The Tamron 28-75mm f/2.8 Di III is a hot new zoom lens for the Sony full frame E-mount. It’s also the first zoom lens by a third-party maker specifically for Sony’s new range of mounts. The lens marks the start for high-quality zoom lenses offered to Sony mirrorless users such as the Sony A7Riii, Sony A9 and Sony A7iii.
The lens also benefits from a compact and lightweight design, along with the ability to take up close up shots with a minimum focusing distance of 0.19m wide and 0.30 tele.
The lens itself is only 117.8mm and weighs 550g, quite small and light for a top quality lens in this focal range. At first you would think Tamron would’ve made a 24-70mm focal length as this is the most common, but cutting down at the wide-angle to 28mm and making an all plastic design has drastically cut weight. Also, there’s already a Sony 24-70 mm f/2.8 Gmaster, which costs far in excess of this lens and weighs far more. Bearing this in mind all the weight saving is significant and matches the lightweight design of mirrorless bodies.
The aperture range on this lens goes from f/2.8-f/22 in 12 groups and 15 lens elements. The glass in the lens has XLD (Extra Low Dispersion) treatment and hydrophobic Fluorine coating. Also a Internal Focusing (IF) System which doesn’t change the extension length of the lens when focusing allowing closer focusing. There are nine diaphragm blades, a 67mm filter size and comes in every conceivable color as long as it’s black.
The plastic barrel of the Tamron 28-75mm f/2.8 Di III RXD may at first not feel as robust as other metal outer shell lenses, but it’s built sturdy enough to take everyday use and has dust and moisture proofing.
The layout on the lens barrel is very simple and straightforward. The oddly zoom ring sits at the front of the lens, with no other switches or complication. No image stabilization on this lens, which may not be such a factor with camera bodies with built-in stabilization, but older camera bodies may miss this feature. Sony’s built-in image stabilization gives an impressive amount of stops gain, as much as six stops in some cases, so I can see why image stabilization has been left off the lens, along with a weight and cost saving measure.
You do lose a bit of wide-angle’ness with the Tamron compared to the Sony lens, but you do gain 5mm more at the telephoto end with the Tamron. When fully wide-angle and wide-open the centre of the image is sharp with reasonable corners, some softening, but only a small amount. Stopping down increases overall sharpness, hitting its sharpest at f/8. At 75mm there is a little drop off in sharpness when fully wide open, which is cured when you stop down.
Vignetting is apparent at both ends of the range, but can be easily rectified in postprocessing. The lens can use correction in the camera, but in either case, it can introduce a little bit of noise in the corners of the image. Distortion and chromatic aberration are very low across the range.
Coupling a third-party lens to a camera body could in the past result in limited autofocus functionality. Adapters would ensure a nice fit between lens and camera, but it didn’t always mean complete communication like with native lenses. However, the Tamron has been built specifically for the Sony FE mount. This means that all the lovely autofocus capabilities of the Sony such as Eye-AF or Direct manual focusing system can be used. This results in the Tamron 28-75mm f/2.8 Di III RXD focusing extremely fast and quietly due to the Tamron RXD (Rapid eXtra silent stepping Drive) focus motor. Manual focusing is not linear which may not be ideal for video work, but for stills, it’s a very quick way to zoom in on your subject.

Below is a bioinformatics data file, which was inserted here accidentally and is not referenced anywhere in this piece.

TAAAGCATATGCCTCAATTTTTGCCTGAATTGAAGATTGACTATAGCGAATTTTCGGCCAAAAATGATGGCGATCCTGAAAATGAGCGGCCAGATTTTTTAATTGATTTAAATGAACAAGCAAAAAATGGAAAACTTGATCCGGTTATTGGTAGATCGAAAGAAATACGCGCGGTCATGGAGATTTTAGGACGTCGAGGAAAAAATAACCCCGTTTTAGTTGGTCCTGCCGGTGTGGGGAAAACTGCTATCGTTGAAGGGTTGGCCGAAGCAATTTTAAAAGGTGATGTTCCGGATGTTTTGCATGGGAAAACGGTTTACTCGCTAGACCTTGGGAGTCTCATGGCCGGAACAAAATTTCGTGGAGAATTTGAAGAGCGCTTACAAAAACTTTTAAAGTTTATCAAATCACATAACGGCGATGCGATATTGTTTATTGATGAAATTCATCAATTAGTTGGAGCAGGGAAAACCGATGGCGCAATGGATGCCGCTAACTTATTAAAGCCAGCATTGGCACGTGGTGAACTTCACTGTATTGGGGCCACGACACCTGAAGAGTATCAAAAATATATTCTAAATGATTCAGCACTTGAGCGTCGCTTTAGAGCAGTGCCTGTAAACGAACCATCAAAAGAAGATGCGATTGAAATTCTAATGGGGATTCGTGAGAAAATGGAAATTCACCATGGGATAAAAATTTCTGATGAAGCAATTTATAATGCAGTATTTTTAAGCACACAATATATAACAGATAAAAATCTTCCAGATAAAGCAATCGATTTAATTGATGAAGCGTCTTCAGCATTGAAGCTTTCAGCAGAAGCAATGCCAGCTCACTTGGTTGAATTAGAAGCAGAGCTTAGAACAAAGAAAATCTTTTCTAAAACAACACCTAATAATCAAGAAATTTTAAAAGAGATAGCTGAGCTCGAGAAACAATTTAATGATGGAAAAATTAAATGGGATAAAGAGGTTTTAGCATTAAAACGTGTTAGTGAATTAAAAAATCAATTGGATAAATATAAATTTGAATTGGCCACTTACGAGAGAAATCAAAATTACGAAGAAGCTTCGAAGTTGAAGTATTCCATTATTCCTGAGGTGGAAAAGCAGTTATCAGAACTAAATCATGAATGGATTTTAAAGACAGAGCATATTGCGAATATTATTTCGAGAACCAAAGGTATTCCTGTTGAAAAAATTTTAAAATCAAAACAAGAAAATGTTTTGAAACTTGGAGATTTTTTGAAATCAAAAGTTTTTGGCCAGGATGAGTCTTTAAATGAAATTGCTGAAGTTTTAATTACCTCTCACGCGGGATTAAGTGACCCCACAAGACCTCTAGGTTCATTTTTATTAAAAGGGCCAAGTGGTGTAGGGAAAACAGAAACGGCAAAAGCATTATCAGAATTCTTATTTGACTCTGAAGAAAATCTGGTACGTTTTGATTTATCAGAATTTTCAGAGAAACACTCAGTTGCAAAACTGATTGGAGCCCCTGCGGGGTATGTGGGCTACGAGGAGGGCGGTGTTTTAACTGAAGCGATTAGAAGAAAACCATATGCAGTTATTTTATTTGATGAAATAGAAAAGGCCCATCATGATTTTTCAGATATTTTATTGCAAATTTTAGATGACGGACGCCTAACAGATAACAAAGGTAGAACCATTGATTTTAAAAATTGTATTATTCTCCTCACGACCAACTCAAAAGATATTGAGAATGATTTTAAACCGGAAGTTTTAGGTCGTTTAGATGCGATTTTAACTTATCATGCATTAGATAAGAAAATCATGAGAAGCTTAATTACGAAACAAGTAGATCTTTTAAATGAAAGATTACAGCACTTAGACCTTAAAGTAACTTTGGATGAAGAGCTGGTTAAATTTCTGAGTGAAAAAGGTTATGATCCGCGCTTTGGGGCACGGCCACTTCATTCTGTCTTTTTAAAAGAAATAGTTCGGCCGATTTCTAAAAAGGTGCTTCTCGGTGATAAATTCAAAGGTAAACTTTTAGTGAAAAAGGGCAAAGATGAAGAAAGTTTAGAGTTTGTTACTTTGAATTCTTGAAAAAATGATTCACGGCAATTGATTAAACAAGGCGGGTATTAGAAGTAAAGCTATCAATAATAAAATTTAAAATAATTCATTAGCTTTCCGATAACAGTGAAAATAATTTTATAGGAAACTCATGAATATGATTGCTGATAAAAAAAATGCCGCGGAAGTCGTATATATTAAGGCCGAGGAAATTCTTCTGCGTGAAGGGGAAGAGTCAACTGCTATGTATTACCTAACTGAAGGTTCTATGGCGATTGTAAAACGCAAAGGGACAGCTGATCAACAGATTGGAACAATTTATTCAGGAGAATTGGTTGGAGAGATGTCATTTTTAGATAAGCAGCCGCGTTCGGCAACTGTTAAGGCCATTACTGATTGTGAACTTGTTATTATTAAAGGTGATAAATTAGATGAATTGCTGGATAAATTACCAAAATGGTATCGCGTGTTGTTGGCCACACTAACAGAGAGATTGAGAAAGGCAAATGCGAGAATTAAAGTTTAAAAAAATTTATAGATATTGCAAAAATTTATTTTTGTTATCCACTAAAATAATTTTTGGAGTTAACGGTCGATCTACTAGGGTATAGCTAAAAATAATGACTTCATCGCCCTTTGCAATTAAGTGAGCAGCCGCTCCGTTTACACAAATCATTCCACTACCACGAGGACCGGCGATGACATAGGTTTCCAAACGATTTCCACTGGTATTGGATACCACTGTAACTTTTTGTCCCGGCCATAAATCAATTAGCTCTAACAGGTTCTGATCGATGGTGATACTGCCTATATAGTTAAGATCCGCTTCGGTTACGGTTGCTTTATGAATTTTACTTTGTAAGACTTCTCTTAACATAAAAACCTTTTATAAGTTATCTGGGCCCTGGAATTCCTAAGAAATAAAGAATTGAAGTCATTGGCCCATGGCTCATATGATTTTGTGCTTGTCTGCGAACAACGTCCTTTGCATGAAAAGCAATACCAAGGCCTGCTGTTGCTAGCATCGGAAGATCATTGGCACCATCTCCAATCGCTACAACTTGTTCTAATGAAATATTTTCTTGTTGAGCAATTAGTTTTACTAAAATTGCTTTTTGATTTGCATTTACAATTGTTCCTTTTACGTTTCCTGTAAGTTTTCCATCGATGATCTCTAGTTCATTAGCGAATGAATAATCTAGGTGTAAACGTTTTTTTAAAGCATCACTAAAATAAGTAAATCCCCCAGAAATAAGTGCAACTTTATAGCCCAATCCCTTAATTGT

Having an aperture of f/2.8 gives pleasing bokeh, not the best out there, but with simple backgrounds you do get a pleasing blur. The close-up range on this lens is fantastic and really starts to open up ideas, like close-up, wide-angle, deep depth of field shots. It’s a fun way to use this lens.
How Does It Compare?
The obvious competitors to the Tamron 28-75mm f/2.8 Di III RXD is the Sony 24-105 mm f/4, Sony Vario Tessar 24-70 mm f/4 and the Sony 24-70 mm f/2.8 GMaster. The Tamron 28-75mm f/2.8 Di III RXD is brighter and image quality is generally better overall. In this respect and at a cheaper price point, the Tamron looks a better solution, especially if you wanted a happy medium between the other three lenses.
|Tamron 28-75mm f/2.8 Di III RXD||Sony Vario Tessar 24-70 mm f/4|
The Tamron 28-75 mm F/2.8 Di III RXD may have some competitors from Sony’s own range, but if you consider the image quality you get for the money, this is definitely a good choice for this focal range. The compact size and lightweight will complement a mirrorless design extremely well.
It’s a shame that some of the wide-angle end of the range has been shaved off, but at least there’s a little bit more at the other end of the range as compensation. If you already have a wide-angle zoom, then they won’t be any problem, but it will really depend on how much you miss those extra few millimetres.
Overall, the Tamron 28-75 mm F/2.8 Di III RXD provides good optics for the money, has fast autofocus and gives Sony users another option for some quality optics in this focal and price range. All things considered, you can’t get better overall quality in this price range.